Gréta soon hooks up with Hannes, distinguished by his smooth charm and uncanny resemblance to a (somewhat older, grey-er and noticeably less limber) flare-clad John Travolta, in addition to Hannes’ partner-in-crime, Grímur, whose greatest achievement each day involves successfully stimulating bowel movement (a happy day, indeed). Together, Hannes and Grímur contend for Gréta’s attention in a series of comic sketches: cue heart-wrenching moments of abandoned, frail old lady juxtaposed with drunken orgies, romps on the bed, sneaking out for an illicit cigarette break and ‘my guitar is bigger than yours’ euphemisms.
What makes ‘Hjartaspaðar’ so unique, aside from its compelling characters and batty sketches, is that the entire play is performed through the medium of mask and mime. Without voice or facial expression to rely on, the talented cast of actors is forced to make use of subtle gestures and body language. Exaggerated action characterises this performance, and well-timed movements are crucial: be it a turn of the head, a hand on the hip (not necessarily one’s own) or, in one particular scene, a bizarre flailing of limbs similar to an inebriated chipmunk. The action onstage works two ways, however, as the audience is required to read this universal language of mime, which draws both audience and actors into a metacommunicative dialogue transcending text and concrete meaning.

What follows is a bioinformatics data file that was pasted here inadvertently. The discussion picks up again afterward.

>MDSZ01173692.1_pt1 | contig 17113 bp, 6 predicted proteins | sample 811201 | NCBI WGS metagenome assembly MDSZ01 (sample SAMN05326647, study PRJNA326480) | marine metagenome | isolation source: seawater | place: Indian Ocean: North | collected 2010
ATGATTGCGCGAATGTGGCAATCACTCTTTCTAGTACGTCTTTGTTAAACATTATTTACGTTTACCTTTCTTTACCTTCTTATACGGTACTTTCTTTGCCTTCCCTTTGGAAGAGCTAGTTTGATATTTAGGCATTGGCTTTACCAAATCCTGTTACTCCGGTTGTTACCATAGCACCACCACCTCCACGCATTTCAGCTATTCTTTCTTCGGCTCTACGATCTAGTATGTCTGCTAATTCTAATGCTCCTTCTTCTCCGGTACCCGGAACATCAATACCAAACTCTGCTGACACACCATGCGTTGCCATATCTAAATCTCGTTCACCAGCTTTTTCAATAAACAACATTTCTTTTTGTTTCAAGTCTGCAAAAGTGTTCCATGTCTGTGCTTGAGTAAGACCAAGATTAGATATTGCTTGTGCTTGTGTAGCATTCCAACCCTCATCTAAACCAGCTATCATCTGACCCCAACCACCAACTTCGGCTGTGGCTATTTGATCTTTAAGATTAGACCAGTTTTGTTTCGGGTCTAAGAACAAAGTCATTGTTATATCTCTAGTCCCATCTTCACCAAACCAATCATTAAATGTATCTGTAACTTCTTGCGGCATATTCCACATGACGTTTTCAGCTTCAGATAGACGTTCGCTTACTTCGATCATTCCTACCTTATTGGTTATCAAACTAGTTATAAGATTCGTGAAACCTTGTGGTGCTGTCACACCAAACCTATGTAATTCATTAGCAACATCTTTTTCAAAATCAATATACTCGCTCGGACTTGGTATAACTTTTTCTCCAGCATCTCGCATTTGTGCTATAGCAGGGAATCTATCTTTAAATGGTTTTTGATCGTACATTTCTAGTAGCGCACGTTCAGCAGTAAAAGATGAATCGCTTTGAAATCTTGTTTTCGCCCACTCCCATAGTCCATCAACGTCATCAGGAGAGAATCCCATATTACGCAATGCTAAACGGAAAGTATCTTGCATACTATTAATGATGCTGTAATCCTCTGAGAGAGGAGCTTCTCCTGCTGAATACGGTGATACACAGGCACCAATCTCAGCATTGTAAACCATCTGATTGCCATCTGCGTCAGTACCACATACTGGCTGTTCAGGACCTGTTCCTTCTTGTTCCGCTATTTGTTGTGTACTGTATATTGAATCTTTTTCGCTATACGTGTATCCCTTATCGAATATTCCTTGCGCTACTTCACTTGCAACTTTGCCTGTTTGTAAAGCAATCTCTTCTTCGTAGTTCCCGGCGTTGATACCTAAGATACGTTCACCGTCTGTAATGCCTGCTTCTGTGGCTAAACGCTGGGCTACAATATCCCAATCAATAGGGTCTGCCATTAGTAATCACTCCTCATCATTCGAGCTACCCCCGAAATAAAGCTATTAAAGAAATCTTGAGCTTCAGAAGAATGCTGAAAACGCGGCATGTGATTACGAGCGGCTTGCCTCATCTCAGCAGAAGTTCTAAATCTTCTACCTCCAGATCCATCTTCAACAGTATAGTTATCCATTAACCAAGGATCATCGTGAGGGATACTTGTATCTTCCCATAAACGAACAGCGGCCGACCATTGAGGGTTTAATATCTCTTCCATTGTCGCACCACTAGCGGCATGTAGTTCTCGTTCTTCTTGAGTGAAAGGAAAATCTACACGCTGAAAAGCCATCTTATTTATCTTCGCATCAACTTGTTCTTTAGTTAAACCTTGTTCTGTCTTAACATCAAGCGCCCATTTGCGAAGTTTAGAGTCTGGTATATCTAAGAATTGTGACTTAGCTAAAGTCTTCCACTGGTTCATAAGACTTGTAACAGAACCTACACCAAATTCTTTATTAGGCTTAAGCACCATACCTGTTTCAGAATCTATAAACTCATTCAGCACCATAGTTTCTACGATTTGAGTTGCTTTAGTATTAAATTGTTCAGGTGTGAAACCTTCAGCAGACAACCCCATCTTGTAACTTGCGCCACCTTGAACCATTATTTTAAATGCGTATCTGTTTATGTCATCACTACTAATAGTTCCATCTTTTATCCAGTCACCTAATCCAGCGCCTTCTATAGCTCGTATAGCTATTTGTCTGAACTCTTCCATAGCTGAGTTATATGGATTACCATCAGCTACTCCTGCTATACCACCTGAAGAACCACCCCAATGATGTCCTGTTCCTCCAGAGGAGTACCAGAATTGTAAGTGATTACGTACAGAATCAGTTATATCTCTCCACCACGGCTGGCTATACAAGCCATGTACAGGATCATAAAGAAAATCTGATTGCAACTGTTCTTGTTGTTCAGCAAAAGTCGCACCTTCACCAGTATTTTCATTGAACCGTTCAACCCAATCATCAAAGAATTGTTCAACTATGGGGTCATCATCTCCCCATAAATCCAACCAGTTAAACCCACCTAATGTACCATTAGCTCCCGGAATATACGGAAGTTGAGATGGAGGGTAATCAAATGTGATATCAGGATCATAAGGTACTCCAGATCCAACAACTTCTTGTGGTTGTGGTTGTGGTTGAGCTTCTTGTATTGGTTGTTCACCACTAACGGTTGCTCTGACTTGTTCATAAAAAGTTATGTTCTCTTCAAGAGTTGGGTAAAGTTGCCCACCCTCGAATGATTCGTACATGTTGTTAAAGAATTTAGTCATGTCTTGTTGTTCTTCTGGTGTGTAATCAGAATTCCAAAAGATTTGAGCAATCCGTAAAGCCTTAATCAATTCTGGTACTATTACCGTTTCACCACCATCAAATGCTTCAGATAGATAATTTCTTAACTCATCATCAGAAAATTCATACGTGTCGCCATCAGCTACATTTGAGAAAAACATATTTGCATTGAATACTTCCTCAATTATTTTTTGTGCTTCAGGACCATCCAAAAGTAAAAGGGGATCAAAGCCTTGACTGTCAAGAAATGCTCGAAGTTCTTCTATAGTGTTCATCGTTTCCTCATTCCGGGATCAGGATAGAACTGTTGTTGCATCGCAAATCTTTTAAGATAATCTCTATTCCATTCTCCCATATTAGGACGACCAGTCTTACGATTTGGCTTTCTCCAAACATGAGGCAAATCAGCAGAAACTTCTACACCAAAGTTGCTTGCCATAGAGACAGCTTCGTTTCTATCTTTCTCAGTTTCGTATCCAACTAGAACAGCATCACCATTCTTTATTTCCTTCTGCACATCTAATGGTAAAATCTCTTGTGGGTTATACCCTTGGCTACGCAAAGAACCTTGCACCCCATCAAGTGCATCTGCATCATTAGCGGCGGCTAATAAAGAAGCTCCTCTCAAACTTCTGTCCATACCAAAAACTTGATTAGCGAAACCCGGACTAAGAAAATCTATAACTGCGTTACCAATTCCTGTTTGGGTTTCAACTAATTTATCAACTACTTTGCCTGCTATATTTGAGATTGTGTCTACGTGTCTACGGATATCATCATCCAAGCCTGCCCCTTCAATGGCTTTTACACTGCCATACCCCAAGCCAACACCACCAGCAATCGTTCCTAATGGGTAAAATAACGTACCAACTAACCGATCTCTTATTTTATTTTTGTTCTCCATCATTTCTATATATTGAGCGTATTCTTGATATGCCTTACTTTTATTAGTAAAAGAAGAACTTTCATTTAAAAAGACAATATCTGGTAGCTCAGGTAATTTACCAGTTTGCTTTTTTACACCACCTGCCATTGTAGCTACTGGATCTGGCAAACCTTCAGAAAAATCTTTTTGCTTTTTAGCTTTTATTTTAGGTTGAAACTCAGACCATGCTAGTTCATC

The set is simple, the storyline straightforward and the cast small; Gréta (Aldís Davíðsdóttir), Hannes (Orri Huginn Águstsson) and Grímur (Stefán Benedikt Vilhelmsson) form the core characters, whilst the matron (Álfrún Gísladóttir) and two handymen (Erna Björk Einarsdóttir and Klæmint H. Isaksen) offer highly comic support. Together, the actors show, rather than tell, the quirks of old age and offer a window, or a snapshot, into the lively antics of an old people’s home. The behaviour onstage is full of laugh-out-loud moments and slapstick scenes including an overly competitive chess game, in addition to a big-bosomed matron chasing surprisingly supple elderly men around the stage with a hypodermic needle.
Yet the magic of mask and mime which emanates from ‘Hjartaspaðar’ also has the power to lower the performance’s light-hearted tone completely: there are some truly touching and lump-in-the-throat moments which prove, in this wonderful piece of whacky physical theatre, that despite the taboos surrounding it, old age can still be fun, friendly and full of laughs—both bowel movements and booze included.
Last Show, February 10. Gaflaraleikhúsið Theatre, in Hafnarfjörður. – SOLD OUT!
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